Part 3 of 3: 300+ milestone for Big Book of R

This post is the final installment of a 3-part series highlighting 35 new entries to Big Book of R.

Read part 1 and part 2.

The site now has well over 300 free R programming titles.

Onto the third batch of new books!

Financial Econometrics – R Tutorial Guidance

by Yizhi Wang, Samuel Vigne

This is an R tutorial book for Financial Econometrics in PDF format.—r-tutorial-guidance

R Guide to Accompany Introductory Econometrics for Finance

by Robert Wichmann, Chris Brooks

This free software guide for R with freely downloadable datasets brings the econometric techniques to life, showing readers how to implement the approaches presented in Introductory Econometrics for Finance using this highly popular software package. Designed to be used alongside the main textbook, the guide will give readers the confidence and skills to estimate and interpret their own models while the textbook will ensure that they have a thorough understanding of the conceptual underpinnings.

R Companion to Real Econometrics

by Tony Carilli

The intended audience for this book is anyone making using of Real Econometrics: The Right Tools to Answer Important Questions 2nd ed. by Michael Bailey who would like to learn to use R, RStudio, and the tidyverse to complete empirical examples from the text. This book will be useful to anyone wishing to integrate R and the Tidyverse into an econometrics course.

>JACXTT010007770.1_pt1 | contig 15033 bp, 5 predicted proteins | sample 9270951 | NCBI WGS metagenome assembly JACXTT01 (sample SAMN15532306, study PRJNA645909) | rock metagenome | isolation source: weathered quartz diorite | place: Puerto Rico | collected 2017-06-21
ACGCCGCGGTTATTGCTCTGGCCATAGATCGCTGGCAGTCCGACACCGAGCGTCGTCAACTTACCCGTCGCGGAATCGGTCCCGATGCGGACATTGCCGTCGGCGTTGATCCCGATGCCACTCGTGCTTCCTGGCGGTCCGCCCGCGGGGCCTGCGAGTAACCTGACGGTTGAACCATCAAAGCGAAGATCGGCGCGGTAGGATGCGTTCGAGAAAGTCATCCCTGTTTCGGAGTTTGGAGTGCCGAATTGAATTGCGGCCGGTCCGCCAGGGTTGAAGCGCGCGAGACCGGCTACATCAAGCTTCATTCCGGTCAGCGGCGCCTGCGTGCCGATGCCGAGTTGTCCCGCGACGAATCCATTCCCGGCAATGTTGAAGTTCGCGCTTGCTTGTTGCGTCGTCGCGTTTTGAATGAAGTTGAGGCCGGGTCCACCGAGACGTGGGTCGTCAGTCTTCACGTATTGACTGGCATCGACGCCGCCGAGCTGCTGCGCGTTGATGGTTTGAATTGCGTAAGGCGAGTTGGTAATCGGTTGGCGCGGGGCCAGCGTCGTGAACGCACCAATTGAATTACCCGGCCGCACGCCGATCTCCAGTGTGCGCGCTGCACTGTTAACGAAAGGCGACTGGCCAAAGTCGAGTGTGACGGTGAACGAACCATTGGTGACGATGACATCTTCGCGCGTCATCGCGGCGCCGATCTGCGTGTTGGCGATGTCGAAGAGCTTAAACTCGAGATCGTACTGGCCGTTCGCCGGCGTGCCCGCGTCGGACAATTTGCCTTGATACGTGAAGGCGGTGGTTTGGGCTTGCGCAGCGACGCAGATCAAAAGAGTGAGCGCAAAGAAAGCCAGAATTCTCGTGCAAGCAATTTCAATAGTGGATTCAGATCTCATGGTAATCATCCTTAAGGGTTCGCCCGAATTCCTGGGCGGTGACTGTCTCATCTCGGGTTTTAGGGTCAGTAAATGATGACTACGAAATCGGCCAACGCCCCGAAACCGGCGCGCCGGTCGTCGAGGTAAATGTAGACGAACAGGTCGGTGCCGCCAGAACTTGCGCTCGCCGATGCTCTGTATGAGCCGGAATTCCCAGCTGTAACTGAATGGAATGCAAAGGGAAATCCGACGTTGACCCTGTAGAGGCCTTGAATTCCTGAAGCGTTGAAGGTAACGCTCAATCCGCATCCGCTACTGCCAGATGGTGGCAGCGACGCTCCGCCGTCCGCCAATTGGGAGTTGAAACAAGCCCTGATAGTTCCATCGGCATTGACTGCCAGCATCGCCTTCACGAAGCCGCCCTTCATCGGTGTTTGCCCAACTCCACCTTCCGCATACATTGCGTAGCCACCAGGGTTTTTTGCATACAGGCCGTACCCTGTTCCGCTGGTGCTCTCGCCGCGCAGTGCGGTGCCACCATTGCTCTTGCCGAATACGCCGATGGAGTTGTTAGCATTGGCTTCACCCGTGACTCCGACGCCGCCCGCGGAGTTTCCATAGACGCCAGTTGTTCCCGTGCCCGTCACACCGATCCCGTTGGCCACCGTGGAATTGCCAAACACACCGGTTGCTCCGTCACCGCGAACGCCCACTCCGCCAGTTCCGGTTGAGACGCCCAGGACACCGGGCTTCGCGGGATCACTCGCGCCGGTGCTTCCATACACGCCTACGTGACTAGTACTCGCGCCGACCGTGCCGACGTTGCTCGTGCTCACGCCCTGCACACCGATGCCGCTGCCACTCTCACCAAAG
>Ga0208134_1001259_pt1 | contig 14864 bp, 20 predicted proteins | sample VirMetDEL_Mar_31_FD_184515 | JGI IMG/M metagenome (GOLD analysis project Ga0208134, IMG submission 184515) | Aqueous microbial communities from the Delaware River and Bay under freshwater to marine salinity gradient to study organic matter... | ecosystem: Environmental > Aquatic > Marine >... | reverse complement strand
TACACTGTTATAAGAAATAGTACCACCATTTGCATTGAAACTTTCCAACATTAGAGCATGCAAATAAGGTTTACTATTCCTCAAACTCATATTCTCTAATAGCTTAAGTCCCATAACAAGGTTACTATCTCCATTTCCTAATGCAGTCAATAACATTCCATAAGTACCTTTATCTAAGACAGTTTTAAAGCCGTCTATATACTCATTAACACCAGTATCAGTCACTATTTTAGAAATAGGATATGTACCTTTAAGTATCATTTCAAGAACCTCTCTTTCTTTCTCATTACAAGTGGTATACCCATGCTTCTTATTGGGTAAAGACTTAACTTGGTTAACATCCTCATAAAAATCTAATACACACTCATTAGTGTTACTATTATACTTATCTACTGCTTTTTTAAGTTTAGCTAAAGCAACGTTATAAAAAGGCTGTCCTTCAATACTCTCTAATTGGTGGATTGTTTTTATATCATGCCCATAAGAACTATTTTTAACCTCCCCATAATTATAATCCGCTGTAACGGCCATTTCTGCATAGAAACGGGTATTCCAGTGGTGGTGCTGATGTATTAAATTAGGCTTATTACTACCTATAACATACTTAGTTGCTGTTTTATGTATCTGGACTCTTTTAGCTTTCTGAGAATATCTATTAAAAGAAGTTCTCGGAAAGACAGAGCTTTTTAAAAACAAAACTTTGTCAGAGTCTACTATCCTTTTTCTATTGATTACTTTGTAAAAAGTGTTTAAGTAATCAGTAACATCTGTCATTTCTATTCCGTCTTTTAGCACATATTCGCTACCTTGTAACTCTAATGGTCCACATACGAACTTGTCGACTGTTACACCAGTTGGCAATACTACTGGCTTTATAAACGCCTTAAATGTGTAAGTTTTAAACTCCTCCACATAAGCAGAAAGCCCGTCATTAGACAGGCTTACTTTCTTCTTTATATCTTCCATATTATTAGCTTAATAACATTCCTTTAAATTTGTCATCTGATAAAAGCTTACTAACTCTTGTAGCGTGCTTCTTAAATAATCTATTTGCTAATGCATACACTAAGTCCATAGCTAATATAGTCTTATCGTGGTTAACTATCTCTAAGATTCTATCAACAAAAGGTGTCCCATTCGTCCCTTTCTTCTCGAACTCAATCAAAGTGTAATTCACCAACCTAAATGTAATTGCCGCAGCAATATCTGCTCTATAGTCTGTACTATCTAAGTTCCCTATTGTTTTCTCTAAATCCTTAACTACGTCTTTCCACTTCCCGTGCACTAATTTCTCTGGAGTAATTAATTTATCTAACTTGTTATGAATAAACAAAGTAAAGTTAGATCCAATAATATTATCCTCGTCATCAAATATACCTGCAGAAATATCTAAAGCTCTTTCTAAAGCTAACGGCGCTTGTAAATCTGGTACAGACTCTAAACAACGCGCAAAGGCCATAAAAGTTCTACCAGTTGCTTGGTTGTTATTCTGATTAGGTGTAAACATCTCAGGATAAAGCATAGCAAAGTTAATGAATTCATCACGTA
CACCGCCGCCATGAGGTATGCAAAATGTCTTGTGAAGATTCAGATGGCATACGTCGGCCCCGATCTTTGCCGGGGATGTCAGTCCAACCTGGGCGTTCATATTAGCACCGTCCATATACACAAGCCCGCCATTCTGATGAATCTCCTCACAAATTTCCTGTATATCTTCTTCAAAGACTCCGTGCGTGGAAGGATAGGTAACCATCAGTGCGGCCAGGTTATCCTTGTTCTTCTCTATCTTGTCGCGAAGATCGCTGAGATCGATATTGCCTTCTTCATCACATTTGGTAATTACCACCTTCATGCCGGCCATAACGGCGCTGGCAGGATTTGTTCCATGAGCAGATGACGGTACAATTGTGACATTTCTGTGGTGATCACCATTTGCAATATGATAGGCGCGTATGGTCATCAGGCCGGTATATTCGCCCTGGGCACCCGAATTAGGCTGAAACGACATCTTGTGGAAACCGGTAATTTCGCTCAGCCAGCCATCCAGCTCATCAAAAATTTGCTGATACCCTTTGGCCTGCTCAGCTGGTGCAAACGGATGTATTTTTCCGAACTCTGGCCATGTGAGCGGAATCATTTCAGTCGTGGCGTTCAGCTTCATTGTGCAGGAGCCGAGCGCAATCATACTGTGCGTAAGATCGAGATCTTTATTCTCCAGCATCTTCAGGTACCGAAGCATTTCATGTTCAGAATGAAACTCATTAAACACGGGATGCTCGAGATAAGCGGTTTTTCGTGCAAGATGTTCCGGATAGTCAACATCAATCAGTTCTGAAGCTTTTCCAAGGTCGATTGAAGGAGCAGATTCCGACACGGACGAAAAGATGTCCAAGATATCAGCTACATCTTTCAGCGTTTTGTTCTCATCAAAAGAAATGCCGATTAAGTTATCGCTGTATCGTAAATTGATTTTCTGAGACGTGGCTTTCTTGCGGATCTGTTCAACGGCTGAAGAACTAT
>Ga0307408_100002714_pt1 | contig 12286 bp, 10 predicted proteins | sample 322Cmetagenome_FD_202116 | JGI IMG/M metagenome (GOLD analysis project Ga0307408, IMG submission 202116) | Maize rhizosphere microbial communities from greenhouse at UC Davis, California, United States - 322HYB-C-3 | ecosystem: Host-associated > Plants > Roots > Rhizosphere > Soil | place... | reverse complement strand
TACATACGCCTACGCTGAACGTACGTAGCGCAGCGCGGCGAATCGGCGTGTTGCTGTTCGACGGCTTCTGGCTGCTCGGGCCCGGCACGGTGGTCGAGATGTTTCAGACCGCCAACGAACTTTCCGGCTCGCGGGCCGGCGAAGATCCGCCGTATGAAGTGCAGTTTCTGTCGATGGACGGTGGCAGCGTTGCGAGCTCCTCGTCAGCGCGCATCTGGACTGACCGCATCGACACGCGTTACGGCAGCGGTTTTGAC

Partial Least Squares Structural Equation Modeling (PLS-SEM) Using R

by Joseph F. Hair Jr., G. Tomas M. Hult, Christian M. Ringle, Marko Sarstedt, Nicholas P. Danks, Soumya Ray

An open access (free and unlimited) book with concise guidelines on how to apply and interpret Partial Least Squares Structural Equation Modeling (PLS-SEM). It includes an illustrative, step-by-step application of PLS-SEM using the highly user-friendly SEMinR package. It adopts a case-study approach that focuses on the illustration of relevant analysis steps.

pipeR Tutorial 

by Kun Ren

pipeR is an R package that helps you better organize your code in pipeline built with %>>%, Pipe() or pipeline(), which is much easier to read, write, and maintain.

An(other) introduction to R

by Felix Lennert